You may know that Angular ships with a cutdown version of jQuery called jQLite. It's still possible to use the full-fat jQuery; to quote the docs:
This is just a quick post - the tl;dr is this: jQuery Validation Globalize has been ported to Globalize 1.x. Yay! In one of those twists of fate I'm not actually using this plugin in my day job anymore but I thought it might be useful to other people. So here you go. You can read more about this plugin in an older post and you can see a demo of it in action here.
Days of Yore
I've recently been experimenting with WebMatrix. If you haven't heard of it, WebMatrix is Microsoft's "free, lightweight, cloud-connected web development tool". All marketing aside, it's pretty cool. You can whip up a site in next to no time, it has source control, publishing abilities, intellisense. Much good stuff. And one thing it has, that I genuinely hadn't expected is NuGet. Brilliant!
We're here to talk about the confirm dialog. Or, more specifically, how we can make our own confirm dialog.
So, you're looking at jQuery.Validation.Unobtrusive.Native. You're thinking to yourself "Yeah, I'd really like to use the native unobtrusive support in jQuery Validation. But I've already got this app which is using jquery.validate.unobtrusive.js - actually how easy is switching over?" Well I'm here to tell you that it's pretty straightforward - here's a walkthrough of how it might be done.
I love jQuery Validation. I was recently putting together a screen which had a lot of different bits of validation going on. And the default jQuery Validation approach of displaying the validation messages next to the element being validated wasn't working for me. That is to say, because of the amount of elements on the form, the appearance of validation messages was really making a mess of the presentation. So what to do?
This morning when I logged on I was surprised to discover IE 10 had been installed onto my machine. I hadn't taken any action to trigger this myself and so I’m assuming that this was part of the general Windows Update mechanism. I know Microsoft had planned to push IE 10 out through this mechanism.
If you're after a version of this that works with Globalize 1.x then take a look here.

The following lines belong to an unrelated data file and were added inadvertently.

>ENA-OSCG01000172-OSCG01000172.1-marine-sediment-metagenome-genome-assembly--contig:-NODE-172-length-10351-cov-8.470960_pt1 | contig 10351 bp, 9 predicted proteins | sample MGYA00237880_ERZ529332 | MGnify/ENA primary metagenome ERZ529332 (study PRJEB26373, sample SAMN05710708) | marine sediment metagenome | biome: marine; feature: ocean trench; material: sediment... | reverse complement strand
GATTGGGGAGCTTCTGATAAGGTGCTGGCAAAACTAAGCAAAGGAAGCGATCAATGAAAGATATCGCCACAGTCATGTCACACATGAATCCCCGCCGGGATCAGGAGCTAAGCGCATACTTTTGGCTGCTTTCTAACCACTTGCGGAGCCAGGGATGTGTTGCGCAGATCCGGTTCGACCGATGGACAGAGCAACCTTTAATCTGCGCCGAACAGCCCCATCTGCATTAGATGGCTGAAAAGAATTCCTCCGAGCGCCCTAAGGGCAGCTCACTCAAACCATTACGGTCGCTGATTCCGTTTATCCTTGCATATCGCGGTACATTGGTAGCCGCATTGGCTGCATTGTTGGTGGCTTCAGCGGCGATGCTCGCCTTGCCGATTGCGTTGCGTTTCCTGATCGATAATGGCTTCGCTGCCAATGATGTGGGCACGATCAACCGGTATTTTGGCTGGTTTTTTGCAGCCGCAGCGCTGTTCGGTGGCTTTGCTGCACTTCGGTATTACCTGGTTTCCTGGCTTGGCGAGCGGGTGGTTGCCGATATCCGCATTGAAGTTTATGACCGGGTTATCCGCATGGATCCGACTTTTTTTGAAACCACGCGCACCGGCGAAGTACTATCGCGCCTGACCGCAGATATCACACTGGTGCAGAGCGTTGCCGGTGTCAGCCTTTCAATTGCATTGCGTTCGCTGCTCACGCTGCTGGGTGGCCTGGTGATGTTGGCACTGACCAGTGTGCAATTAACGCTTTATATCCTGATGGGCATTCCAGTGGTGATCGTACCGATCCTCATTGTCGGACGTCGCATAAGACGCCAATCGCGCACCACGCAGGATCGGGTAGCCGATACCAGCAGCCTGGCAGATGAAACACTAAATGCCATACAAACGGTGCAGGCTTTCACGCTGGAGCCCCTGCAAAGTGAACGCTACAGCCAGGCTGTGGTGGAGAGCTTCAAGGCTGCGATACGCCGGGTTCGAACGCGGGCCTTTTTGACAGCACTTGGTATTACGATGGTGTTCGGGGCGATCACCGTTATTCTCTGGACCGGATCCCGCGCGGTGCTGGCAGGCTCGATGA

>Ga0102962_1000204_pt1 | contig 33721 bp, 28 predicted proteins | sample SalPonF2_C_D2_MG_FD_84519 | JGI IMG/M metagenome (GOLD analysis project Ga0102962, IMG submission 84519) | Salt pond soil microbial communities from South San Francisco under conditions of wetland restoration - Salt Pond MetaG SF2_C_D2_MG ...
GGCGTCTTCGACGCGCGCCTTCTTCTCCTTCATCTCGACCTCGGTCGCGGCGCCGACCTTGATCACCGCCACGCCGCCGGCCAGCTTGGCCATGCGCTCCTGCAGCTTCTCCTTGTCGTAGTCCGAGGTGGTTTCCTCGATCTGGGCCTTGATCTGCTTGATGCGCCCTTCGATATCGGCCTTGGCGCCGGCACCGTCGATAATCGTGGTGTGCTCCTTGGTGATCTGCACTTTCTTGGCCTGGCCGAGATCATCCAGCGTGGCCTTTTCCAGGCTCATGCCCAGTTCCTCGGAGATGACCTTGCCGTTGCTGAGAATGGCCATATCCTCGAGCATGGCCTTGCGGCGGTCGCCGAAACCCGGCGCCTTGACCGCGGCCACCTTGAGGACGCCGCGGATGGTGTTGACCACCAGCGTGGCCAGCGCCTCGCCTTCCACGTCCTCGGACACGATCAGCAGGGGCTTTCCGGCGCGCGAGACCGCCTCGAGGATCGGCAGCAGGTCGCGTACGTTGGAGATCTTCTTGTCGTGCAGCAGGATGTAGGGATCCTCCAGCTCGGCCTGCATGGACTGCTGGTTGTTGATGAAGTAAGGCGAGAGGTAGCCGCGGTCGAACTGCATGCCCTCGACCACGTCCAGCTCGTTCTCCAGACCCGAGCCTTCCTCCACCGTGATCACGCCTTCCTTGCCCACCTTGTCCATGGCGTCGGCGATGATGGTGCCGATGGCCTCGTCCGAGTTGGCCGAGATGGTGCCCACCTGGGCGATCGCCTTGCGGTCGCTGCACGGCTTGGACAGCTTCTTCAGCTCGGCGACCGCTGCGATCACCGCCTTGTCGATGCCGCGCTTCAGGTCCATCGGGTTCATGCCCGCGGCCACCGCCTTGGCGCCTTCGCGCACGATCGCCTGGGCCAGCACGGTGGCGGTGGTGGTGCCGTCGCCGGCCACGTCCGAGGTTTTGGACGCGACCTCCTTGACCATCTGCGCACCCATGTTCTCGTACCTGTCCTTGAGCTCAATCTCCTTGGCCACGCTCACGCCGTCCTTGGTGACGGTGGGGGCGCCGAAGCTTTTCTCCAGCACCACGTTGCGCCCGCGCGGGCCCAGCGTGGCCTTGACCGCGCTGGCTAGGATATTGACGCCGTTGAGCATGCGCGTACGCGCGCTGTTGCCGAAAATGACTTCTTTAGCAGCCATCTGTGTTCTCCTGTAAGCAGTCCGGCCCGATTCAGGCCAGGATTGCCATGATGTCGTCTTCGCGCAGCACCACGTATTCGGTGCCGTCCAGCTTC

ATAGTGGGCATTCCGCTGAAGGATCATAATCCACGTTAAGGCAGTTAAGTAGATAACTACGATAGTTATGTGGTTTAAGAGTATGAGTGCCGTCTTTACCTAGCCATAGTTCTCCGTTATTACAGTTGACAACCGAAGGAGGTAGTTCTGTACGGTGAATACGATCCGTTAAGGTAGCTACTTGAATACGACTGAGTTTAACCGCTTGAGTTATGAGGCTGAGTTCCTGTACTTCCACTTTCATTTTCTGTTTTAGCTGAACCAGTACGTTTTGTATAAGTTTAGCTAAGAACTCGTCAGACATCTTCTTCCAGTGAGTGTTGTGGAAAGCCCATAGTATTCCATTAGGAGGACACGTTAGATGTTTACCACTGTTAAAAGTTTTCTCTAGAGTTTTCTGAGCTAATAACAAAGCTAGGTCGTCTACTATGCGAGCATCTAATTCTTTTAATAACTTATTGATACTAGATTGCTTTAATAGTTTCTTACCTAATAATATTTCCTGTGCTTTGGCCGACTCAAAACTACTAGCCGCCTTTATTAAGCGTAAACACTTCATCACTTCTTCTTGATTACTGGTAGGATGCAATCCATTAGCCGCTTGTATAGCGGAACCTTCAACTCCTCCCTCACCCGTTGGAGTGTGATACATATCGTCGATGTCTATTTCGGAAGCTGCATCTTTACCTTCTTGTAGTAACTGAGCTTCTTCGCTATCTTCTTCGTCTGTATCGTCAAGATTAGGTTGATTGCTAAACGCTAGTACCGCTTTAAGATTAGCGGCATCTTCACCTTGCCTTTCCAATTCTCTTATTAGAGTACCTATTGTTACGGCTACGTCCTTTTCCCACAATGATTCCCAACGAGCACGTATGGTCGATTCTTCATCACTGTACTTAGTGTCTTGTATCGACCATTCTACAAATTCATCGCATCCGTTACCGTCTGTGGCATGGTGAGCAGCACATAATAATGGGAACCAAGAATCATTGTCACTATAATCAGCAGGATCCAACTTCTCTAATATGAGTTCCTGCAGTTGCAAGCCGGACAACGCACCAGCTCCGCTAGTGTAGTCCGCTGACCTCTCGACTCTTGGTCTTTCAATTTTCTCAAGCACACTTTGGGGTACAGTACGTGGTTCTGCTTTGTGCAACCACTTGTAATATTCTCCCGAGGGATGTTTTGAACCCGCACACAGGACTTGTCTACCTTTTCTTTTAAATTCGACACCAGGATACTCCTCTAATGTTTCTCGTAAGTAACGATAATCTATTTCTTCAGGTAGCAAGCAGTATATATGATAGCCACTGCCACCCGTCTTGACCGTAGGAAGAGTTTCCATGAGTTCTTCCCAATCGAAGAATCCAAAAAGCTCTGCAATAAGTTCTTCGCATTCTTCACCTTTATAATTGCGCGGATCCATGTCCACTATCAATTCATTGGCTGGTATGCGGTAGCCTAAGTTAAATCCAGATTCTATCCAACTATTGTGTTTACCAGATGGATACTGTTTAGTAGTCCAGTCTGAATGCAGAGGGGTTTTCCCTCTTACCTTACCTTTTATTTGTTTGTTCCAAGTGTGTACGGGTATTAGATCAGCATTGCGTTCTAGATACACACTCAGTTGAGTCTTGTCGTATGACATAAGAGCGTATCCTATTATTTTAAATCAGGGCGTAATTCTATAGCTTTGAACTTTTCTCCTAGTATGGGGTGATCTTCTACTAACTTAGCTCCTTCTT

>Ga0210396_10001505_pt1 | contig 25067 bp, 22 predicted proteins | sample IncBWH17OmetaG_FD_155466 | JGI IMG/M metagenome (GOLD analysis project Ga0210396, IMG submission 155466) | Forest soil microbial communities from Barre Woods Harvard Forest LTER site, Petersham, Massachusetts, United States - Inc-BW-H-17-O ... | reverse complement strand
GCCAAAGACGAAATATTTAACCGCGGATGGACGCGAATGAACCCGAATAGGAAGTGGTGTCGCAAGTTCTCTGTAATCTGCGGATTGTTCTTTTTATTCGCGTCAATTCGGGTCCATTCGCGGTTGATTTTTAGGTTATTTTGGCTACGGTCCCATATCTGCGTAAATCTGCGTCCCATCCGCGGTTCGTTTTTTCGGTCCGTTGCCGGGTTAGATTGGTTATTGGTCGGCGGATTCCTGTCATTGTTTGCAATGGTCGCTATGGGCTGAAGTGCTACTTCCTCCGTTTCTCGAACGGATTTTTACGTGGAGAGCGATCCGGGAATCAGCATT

To make it easier for people to use the approach detailed in this post I have created a repository for
jquery.validate.globalize.js on GitHub here.
This is also available as a nuget package here.
To see a good demo take a look here.
I was recently working on a project which had client side validation manually set up which essentially duplicated the same logic on the server. Like many things this had started out small and grown and grown until it became arduos and tedious to maintain.
Just recently I have been particularly needing to make use of remote / server-side validation in my ASP.NET MVC application and found that the unobtrusive way of using this seemed to be rather inadequately documented (of course it's possible that it's well documented and I just didn't find the resources). Anyway I've rambled on much longer than I intended to in this post so here's the TL;DR:
What on earth is jQuery? What's a jQuery plugin?
The year was 2010 (not really that long ago I know) and the project that I was working on was sorely in need of a new grid component. It was an ASP.NET WebForms project and for some time we'd been using what was essentially a glorified datagrid which had a few extra features implemented to allow us to change column order / columns displayed / copy contents to clipboard etc. Our grid worked perfectly fine - it gave us the functionality we needed. However, it looked pretty terrible, and had some "quirky" approaches in place for supporting IE and Firefox side by side. Also, at the time we were attempting to make our app seem new and exciting again for the users. The surprising truth is that users seem to be more impressed with a visual revamp than with new or amended functionality. So I was looking for something which would make them sit up and say "oooh - isn't it pretty!". Unfortunately the nature of the organisation I was working for was not one that lended itself to paying for components. They were occasionally willing to do that but the hoops that would have to be jumped through first, the forms that would need to be signed in triplicate by people that had nearly nothing to do with the project made that an unattractive prospect. So I began my search initially looking at the various open source offerings that were around. As a minimum I was looking for something that would do what our home-grown component did already (change column order / columns displayed / copy contents to clipboard etc) but hopefully in a "nicer" way. Also, I had long been unhappy with the fact that to get our current grid to render results we did a *full postback* to the server and re-rendered the whole page. Pointless! Why should you need to do all this each time when you only wanted to refresh the data? Instead I was thinking about using an Ajax approach; a grid that could just get the data that it needed and render it to the client. This seemed to me a vastly "cleaner" solution - why update a whole screen when you only want to update a small part of it? Why not save yourself the trouble of having to ensure that all other screen controls are persisted just as you'd like them after the postback? I also thought it was probably something that would scale better as it would massively reduce the amount of data moving backwards and forwards between client and server. No need for a full page life cycle on the server each time the grid refreshes. Just simple data travelling down the pipes of web. With the above criteria in mind I set out on my Google quest for a grid. Quite soon I found that there was a component out there which seemed to do all that I wanted and far more besides. It was called jqGrid: